Recreational therapists are trained health and wellness professionals. By the use of recreational activities, this type of therapist helps to promote physical, emotional, and social welfare of individuals who may struggle with disabilities, illnesses, or injuries. Recreational therapists incorporate a variety of methods into therapy to support their patients. Activities are specific to the needs of patients and include crafts, painting, drawing, acting, aerobics, swimming, dancing, music, and various social events.
Why Become A Recreational Therapist
The objective of recreational therapists is to promote positive lifestyles and alleviate difficulties that will allow their patients to live more independently. People with disabilities, chronic illnesses, or injuries can struggle with depression, anxiety, stress, social inappropriateness, physical impediments, and other difficulties. The role of a recreational therapist is to plan and implement therapeutic events for their patients but also to coordinate care. Not only do they provide social and physical opportunities to their patients, but they can also assist disabled individuals to use public services and other tools, like wheelchairs and service dogs.
Because the population they serve is vulnerable and disadvantaged, recreational therapists must have special characteristics that fully support their patients:
Empathetic and sympathetic
Excellent communication skills
Strong leadership skills
Knowledgeable of psychology, anatomy, disabilities, and illnesses
Able to use a variety of therapeutic devices
Problem solving skills
Recreational Therapist Work Environment
Recreational therapists work with patients at a variety of settings, which include outpatient rehabilitation centers, special education facilities, nursing homes, shelters, hospitals, foster care services, and substance abuse centers. About 35 percent of recreational therapists work in hospitals, while smaller percentages work for nursing homes, government agencies, ambulatory healthcare services, and assisted living facilities.
While working directly with patients, recreational therapists can be indoors, outdoors, in clinical settings, at recreational centers, or on field trips. They are wherever they can provide therapeutic services to their patients. They may also spend a number of hours in administrative meetings, assessing patients, and completing paperwork. This work can be done in an office or clinical setting.
The work of a recreational therapist is fulltime, with many therapists working on weekends and evenings to accommodate their patients’ schedules. About one quarter of all therapists work part-time. Travel is common in this occupation.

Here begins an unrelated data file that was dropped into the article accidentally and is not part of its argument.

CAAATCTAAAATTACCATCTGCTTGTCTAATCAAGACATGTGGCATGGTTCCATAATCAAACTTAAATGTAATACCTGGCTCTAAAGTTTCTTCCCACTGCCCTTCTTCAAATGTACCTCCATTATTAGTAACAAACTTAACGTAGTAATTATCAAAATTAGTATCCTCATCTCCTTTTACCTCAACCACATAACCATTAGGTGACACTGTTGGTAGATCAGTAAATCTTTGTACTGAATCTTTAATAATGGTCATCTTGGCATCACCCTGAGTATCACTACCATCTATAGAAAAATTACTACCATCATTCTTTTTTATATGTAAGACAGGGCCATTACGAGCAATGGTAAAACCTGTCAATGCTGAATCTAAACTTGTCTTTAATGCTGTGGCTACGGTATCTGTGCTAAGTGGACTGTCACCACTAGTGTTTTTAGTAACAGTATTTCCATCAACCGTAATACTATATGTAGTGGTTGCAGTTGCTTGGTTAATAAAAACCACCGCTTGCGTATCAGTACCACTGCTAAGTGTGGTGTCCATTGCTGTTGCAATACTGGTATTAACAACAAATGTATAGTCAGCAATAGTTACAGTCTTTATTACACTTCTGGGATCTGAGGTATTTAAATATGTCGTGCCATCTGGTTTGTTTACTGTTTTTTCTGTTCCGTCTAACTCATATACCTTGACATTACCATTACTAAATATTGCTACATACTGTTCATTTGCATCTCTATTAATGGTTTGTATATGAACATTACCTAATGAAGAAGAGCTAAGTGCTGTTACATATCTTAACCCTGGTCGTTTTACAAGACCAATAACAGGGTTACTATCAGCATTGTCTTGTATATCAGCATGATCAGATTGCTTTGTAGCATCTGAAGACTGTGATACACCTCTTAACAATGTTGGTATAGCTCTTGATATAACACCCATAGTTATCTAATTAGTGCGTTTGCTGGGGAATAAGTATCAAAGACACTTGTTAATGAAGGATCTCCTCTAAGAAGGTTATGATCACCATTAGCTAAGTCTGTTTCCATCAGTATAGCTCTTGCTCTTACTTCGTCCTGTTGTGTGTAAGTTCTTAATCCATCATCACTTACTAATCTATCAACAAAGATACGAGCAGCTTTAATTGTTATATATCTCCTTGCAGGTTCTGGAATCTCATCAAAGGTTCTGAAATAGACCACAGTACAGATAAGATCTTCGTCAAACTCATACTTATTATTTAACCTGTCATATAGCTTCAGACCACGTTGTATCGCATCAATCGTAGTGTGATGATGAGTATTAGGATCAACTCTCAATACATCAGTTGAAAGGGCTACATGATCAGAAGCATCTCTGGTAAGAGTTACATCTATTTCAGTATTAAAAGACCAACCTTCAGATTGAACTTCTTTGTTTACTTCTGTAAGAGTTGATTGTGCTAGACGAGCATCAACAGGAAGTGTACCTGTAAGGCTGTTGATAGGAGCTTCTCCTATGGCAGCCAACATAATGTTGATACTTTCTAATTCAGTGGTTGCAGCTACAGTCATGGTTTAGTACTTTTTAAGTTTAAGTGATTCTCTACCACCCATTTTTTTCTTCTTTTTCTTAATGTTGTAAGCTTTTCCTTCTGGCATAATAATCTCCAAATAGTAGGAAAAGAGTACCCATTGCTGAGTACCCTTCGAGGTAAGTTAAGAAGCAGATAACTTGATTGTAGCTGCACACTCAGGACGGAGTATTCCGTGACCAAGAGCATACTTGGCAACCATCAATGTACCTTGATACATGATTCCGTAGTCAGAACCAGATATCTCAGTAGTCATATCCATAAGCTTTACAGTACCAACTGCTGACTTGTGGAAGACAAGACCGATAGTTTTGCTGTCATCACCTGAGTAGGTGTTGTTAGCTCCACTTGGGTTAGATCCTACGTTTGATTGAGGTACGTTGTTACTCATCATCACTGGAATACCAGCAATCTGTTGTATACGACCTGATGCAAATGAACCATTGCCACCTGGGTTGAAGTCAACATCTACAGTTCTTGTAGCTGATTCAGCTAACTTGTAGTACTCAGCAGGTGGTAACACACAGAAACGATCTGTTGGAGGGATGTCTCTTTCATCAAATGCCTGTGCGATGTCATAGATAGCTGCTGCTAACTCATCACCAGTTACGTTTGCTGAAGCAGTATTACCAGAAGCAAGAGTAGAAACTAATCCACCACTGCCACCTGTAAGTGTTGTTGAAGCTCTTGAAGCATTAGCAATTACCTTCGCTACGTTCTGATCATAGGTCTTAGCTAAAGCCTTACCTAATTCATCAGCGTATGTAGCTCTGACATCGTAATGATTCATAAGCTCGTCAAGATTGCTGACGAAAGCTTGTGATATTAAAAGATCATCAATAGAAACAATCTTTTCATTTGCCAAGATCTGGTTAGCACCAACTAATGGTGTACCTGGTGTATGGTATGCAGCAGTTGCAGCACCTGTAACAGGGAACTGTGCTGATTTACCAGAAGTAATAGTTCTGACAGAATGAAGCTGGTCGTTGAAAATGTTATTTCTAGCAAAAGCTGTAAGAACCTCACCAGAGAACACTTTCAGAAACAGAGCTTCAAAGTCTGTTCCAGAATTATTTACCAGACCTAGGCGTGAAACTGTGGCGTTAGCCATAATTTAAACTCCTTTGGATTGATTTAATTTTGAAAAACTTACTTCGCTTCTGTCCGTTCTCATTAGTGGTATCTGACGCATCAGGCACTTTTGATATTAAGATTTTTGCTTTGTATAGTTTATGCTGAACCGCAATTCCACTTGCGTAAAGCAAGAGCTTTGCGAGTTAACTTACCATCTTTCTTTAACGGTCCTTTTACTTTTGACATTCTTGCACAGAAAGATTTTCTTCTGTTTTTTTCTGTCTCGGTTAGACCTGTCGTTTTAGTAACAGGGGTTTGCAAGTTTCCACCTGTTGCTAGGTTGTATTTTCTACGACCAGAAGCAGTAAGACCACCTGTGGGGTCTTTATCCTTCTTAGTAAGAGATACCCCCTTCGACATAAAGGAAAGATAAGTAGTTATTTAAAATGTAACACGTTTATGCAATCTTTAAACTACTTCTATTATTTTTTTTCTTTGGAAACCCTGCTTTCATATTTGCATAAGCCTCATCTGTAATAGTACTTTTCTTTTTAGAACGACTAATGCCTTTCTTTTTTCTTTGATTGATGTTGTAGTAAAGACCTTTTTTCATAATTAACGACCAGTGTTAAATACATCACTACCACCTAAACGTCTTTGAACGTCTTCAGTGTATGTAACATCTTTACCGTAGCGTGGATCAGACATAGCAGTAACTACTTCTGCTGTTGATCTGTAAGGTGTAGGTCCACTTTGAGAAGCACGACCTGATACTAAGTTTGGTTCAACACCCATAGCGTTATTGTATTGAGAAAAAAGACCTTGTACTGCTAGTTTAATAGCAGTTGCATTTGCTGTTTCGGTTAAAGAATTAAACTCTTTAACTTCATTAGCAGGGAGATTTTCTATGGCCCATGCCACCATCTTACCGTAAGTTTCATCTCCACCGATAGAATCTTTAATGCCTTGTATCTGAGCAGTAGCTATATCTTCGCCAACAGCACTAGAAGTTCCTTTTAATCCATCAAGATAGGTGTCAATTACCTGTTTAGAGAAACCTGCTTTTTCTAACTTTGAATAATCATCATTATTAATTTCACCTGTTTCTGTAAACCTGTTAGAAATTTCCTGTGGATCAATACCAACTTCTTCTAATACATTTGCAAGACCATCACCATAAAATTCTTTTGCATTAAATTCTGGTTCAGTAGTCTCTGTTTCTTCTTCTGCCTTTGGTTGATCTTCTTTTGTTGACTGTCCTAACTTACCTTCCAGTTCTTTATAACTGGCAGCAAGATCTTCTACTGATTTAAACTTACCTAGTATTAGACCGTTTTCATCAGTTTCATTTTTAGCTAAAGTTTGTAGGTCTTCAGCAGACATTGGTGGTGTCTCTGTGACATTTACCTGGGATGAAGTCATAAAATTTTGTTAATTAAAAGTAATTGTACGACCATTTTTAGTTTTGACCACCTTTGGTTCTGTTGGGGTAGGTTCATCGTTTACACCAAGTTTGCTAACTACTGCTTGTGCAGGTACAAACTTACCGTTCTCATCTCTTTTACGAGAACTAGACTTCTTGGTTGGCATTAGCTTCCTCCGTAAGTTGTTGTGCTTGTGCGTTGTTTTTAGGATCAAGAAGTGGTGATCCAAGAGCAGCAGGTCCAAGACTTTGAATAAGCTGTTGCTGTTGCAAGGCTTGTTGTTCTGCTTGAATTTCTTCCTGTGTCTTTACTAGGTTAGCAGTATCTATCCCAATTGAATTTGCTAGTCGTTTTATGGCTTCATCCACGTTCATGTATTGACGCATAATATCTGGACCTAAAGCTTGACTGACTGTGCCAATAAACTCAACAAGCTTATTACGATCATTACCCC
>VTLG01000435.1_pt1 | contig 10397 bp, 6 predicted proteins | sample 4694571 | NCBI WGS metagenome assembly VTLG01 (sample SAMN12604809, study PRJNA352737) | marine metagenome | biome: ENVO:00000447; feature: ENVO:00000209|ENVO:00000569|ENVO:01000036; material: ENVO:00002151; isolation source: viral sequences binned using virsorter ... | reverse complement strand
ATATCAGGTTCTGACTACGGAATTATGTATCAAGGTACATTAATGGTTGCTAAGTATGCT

Recreational Therapist Salary
Recreational therapists can expect to earn a median annual wage of $44,000. Earnings for recreational therapists range from $27,150 to $69,230, per year, which is mostly dependent upon industry. Government employed therapists can expect to see the highest earnings, followed by hospitals, ambulatory care services, nursing care facilities, and assisted living environments.
Recreational Therapist Career Outlook
In the next decade, the need for recreational therapists is likely to grow faster than most other occupations. Obesity, diabetes, injuries due to war, and the aging of the baby boomer generation will cause more individuals to lose mobility. Veterans, the elderly, and obese individuals may struggle not only because of physical impediments but also from social isolation. Even elderly patients who are physically fit may want to utilize the services of recreational therapists to remain independent and active. Additionally, many outpatient and in-home rehabilitative services exist for patients who have suffered a debilitating injury, including stroke, and recreational therapists can fill this responsibility better than inpatient hospital stays.
Recreational Therapist Degree
It is required that recreational therapists earn at least a bachelor’s degree in a related field to practice. Also, the majority of employers seek individuals who are certified.
Step 1: Earn a bachelor’s degree. Recreational therapists must be knowledgeable about human anatomy, psychology, illnesses, medical terminology, treatments, assessments, and assistive technologies. A degree program in recreational therapy (therapeutic recreation) and other leisure studies can help an individual gain the educational training necessary to become a recreational therapist.
Step 2: Become a certified recreational therapist. Although it is not always an employment condition, the responsibilities of a recreational therapist typically requires certification. A Certified Therapeutic Recreational Specialist (CTRS) credential can be obtained through the National Council for Therapeutic Recreation Certification (NCTRC). Therapists can also obtain certification in a number of specialty areas or therapeutic techniques:
Community inclusion services
For individuals with a bachelor’s degree in recreational therapy, the NCTRC requires graduates to complete a supervised internship for 560 hours and pass an examination. For individuals with a non-related degree, additional work experience and educational training can assist in the career switch.
Step 3: Obtain a license to practice (state-based requirement). Recreational therapists in New Hampshire, North Carolina, Oklahoma, and Utah must have a license to practice. It is important for individuals to check with state governments regarding licensure requirements.